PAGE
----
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PSYC 309 (42)
Todd Handy (35)
Lecture 5


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University of British Columbia
PSYC 309
Todd Handy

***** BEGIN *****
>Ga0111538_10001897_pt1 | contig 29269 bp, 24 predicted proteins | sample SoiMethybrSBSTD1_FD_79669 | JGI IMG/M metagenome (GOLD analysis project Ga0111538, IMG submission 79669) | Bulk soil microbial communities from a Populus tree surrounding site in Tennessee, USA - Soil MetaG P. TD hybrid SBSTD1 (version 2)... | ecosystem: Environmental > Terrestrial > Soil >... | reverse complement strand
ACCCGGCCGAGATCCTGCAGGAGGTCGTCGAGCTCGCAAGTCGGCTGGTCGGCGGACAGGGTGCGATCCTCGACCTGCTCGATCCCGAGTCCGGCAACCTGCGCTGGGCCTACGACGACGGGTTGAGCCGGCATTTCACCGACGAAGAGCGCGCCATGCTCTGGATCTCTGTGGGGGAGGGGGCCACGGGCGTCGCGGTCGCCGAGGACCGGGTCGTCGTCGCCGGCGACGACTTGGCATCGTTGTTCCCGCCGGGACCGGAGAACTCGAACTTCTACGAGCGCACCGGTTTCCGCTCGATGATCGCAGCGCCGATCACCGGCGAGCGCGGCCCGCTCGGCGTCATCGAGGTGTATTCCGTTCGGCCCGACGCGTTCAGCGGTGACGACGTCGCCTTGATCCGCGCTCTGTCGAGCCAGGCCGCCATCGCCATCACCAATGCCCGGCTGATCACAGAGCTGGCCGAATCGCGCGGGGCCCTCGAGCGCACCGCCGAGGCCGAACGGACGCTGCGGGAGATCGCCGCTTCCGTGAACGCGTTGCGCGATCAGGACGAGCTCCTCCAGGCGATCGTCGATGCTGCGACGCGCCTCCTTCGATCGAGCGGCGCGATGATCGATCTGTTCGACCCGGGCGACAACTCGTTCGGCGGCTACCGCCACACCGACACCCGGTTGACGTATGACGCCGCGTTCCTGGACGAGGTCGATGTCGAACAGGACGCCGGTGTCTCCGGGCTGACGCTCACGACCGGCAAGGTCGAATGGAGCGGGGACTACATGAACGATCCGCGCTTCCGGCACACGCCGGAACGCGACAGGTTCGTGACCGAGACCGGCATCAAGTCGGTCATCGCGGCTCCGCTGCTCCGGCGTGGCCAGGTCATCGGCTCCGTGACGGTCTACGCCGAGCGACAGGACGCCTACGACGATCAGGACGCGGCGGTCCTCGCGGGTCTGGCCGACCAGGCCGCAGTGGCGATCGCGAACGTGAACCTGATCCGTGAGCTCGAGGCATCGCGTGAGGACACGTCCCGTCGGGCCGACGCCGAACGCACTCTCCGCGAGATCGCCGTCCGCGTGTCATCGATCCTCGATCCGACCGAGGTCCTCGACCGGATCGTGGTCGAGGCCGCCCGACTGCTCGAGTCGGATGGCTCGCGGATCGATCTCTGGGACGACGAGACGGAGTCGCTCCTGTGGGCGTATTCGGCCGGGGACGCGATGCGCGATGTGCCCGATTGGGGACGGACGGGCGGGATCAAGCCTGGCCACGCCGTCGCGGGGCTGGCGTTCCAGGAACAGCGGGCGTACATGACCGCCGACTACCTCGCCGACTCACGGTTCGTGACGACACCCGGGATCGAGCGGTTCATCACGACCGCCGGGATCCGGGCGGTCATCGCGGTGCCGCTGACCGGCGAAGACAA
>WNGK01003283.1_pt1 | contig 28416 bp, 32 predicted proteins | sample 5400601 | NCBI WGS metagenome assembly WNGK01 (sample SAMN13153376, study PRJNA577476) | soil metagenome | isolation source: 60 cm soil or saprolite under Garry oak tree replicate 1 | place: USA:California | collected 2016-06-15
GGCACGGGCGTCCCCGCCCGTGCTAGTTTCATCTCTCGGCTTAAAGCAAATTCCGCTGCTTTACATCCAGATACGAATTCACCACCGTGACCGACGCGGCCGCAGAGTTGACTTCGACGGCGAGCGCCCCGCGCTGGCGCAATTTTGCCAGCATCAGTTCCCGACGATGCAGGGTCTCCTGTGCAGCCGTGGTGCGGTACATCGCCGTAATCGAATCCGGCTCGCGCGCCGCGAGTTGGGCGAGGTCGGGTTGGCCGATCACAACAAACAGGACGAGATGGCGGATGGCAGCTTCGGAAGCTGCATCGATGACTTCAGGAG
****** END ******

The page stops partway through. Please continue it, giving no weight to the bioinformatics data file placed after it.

NYT article (add prof title) In battle, hunches prove to be valuable -gut feeling/hunch often first clue for troops that avoid I.E.D.s (improvised explosive devices -how can some people’s brains sense danger and act on it before others? Maybe small differences in how brain processes images, reads emotions, and manages stress Ex army green berets and navy seals have same cortisol spike in threatening situations as less trained soldiers BUT their cortisol levels drop off faster -speed that brain reads + interprets sensations like feelings in body and body language central to avoiding threats -emotions help us solve a problem before we’re conscious of it -troops foiled more than half IEDs ex decoy bomb seen, soldier saw block of concrete that was ‘too symmetrical’ and it turned out real bomb was in it -ppl best at IED detection had knowledge gained thru experience; many had good depth perception, ability to stay focused for long time, anamoly detection (ex picking out weird shapes in complex background) -experiment: students pick out figures of ppl or cars that flashed on a screen; 4 pics at a time, told to only look at those to one side of the center but their brains still registered presence of people and cars in pics they weren’t paying attention to -ppl good at finding IEDs pick up details and bigger picture: tension, unusual daily routine, oddities in behaviour -experiment: ‘Iowa gambling task’ card game, each participant gets $2000 and had to choose cards from any of 4 decks; 2 decks had smaller penalties 2 decks had larger; subjects said they ‘liked’ a deck better before they could explain why -brain scans of people playing card game: orbitofrontal cortex active (decision making) and insula (brain integrates sensations from different parts of body) -gut feeling not always right -ex no one shot at or threw grenades at soldiers one day. Sgt realized there was a bomb in a ca r 9?) holding two boys -troops good at finidng bombs in simulations think of themselves as predators, not prey, maybe helps reduce stress and less stress makes us better at picking up subtle clues -threats (ex angry face) lead to more activation of insula in navy soldiers Journal article (add prof title) Defective somatic markers in sub-clinical psychopathy (from Wikipedia: somatic marker hypothesis: emotional processes can guide or bias behavior/decision making; somatic markers are associations btw reinforcing stimuli that induce a physiological affective state) -damasio’s somatic marker hypothesis argued to be specifically applicable to psychopathy -patients with orbitofrontal lesions don’t have punishment learning in the Io
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